Greg: Welcome to this edition of the Greg Fly Podcast, my excuse for talking with people I find interesting about subjects that I’m curious about. I’m Greg Fleischaker, your host, and today I’m joined by Jon Mand from Lenihan Sotheby’s International Realty, where we are both licensed real estate agents. Jon, good to see you.
Jon: Good to see you. I appreciate you thinking I’m somebody interesting.
Greg: You are! Get ready, because I’m going to bring you on frequently.
Jon: All right.
Greg: You are a good sounding board, lots of experience. I’m curious about home sales. When someone is getting ready to sell their home, ideally, if we got to pick as real estate agents, when someone approached you and asked for advice, how far in advance would you like someone to say, “I’m going to sell my house in … ” Months, years, weeks? What’s ideal?
Jon: Again, a lot of these things are hard to answer definitively, but at the point somebody’s seriously considering it, the sooner the better. As a real estate agent obviously we’re always happy to go out as early in the process … I mean, I’ve met with people years before they ever actually were ready to put the house on the market. Of course there’s those people that we get the phone call and it’s, “Hey, I need this on the market tomorrow.”
Greg: Tomorrow, that’s right.
Jon: Yeah. “What do I need to do?” That kind of thing. As early as … I don’t think you can do it too early, I guess, is my answer.
Greg: Right. Okay. If you were getting ready to sell your house, let’s say … This is for real, my kids are in high school, they’ll be going off to college in a couple years. Probably 2 years I’ll be an empty-nester, and I probably won’t stay in the house I’m in. Two years, is that too early?
Jon: No. But I guess maybe to try to try and tighten it up a little bit, what’s a comfortable time frame for us to pull everything together, help you get the property together, all that. I would say a month. If you have in your mind, “Hey, I want to sell,” and you’ve got a minimum of a month, that gives us time to go through the process of advising all the things that need to be done. Then you actually executing as the seller the plan to do all of the improvements or cosmetic items and that sort of thing to position the property the way it needs to be shown.
Greg: That’s part of the challenge. As far as the actual paperwork for an agent, that can be done pretty quickly. But it’s helping your client get the house in the right position to enter the market that could actually take a while. We did a podcast a little while ago talking about, in a strong market, houses can come and go quickly. If you’re not a clean, polished, well priced home, you’re going to languish on the market for a while. In a tight market, that’s not good.
Jon: That’s absolutely true. If homes in your neighborhood are selling in less than a couple weeks, and you’re out there for 2 months, it certainly starts to raise questions about what it is that you’re offering.
Greg: In a home, do you ask people to change carpets, paint colors, things like that? I know in my house for instance, we finished our basement, the kids played in it, they grew up in it. The carpet is beat up. We have pets. There are dings in the wall. That’s all stuff that I need to get done before I even think about putting my house on the market. Sometimes sellers think about that, sometimes they don’t. How far do you ask your clients to go and get their house ready?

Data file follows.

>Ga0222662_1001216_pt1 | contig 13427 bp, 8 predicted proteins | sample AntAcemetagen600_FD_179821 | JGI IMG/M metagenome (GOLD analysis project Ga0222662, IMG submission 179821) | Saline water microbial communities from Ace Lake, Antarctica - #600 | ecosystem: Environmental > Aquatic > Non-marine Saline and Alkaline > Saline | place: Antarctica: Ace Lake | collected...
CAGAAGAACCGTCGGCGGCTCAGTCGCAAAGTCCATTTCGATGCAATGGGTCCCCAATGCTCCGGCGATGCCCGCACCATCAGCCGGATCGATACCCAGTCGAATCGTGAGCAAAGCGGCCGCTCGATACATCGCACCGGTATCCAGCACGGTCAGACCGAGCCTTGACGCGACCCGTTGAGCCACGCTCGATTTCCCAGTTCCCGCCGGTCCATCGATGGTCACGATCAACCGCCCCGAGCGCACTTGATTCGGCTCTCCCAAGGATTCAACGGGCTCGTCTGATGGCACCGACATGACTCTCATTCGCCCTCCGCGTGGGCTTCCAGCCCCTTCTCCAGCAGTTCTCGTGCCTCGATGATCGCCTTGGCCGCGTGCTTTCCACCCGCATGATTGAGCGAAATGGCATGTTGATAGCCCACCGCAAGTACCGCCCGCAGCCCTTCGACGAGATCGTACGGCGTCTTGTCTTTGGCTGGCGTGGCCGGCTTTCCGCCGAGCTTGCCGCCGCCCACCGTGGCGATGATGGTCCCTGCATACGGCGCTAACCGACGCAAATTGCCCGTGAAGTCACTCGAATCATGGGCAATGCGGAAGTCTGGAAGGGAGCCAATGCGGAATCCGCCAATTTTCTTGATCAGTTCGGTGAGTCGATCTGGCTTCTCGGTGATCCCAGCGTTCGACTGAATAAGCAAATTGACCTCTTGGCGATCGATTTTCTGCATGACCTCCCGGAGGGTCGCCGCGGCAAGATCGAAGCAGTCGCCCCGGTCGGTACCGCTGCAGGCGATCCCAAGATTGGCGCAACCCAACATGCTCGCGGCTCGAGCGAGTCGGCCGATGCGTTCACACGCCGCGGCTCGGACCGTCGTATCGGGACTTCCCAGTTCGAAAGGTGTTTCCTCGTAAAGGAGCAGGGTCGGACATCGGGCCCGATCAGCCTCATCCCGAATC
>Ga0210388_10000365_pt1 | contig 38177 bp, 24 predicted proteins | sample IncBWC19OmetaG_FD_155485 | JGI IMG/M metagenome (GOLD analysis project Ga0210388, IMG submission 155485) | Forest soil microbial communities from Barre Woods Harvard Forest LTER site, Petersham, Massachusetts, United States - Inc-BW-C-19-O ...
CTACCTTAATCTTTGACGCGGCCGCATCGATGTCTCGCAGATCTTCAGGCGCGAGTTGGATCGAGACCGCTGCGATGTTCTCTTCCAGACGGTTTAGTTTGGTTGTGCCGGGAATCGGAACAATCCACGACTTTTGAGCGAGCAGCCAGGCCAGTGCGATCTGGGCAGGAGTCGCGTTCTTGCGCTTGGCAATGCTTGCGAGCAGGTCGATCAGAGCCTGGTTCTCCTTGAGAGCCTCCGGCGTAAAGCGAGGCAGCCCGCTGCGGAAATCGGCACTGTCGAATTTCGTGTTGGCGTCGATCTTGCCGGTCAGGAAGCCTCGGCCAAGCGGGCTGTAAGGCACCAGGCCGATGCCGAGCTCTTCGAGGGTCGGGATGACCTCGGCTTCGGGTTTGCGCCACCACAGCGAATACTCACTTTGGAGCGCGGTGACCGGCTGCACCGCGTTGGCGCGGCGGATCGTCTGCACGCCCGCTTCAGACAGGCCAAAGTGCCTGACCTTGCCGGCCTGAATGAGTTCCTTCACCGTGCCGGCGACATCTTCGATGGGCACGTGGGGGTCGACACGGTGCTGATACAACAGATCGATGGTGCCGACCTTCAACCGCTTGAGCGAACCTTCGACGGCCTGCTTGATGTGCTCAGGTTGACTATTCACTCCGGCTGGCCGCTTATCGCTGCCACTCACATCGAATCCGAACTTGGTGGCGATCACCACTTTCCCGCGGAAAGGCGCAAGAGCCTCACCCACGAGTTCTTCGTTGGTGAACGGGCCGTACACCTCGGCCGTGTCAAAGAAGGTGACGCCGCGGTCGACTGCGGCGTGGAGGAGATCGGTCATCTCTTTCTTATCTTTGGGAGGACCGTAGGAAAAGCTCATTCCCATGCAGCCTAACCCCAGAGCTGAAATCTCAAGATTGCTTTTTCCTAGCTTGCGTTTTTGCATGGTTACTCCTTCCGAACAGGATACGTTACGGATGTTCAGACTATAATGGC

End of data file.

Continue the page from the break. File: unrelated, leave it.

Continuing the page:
Jon: You’ve really got to put on a different hat at the point that you decide to sell the home. You’re no longer the homeowner who can tolerate the loose doorknob or the nicks and scratches here and there. You’re now in asset disposition mode. That’s the goal is, “How do I maximize my exit from this particular asset?” To do that, investing a little bit of money on the front end is always going to return some value to you above and beyond the cost to do most of the improvements that we recommend.
Not only a direct return on those dollars put in on that, but just the time factor. You can get these sold. If homes in your neighborhood are selling in 100 days and you get out of it in 14, what is that extra couple months’ worth of … If you’ve already bought another house, not having that second mortgage payment, not having the utilities, the insurance, mowing the grass at 2 homes, worrying every time it rains, is your old house … Is the roof leaking or is the basement flooding? There’s emotional value that you gain as well by being able to get these done quickly.
But ultimately, it also drives the price higher. In the things that we see, the typical recommendations are going to center around really 4 things. You’re going to have flooring recommendations. If it’s hardwood, you might need to refinish it, change the color, that sort of stuff. If it’s carpet, you might need to look at replacing it if you’ve had pets or kids and it’s pretty ragged. Lighting fixtures, there’s a big bang for the buck on lighting, no question. That can really dramatically change the look of a house or of a particular room. Then painting. Painting is huge. I’ve done it on my house, homes that I’ve personally sold of my own. My wife had a particular paint colors she loved and it worked well for us, but at the time it came to sell, you better believe I repainted every one of those rooms. It was great for us, but again, I had to put on the other hat.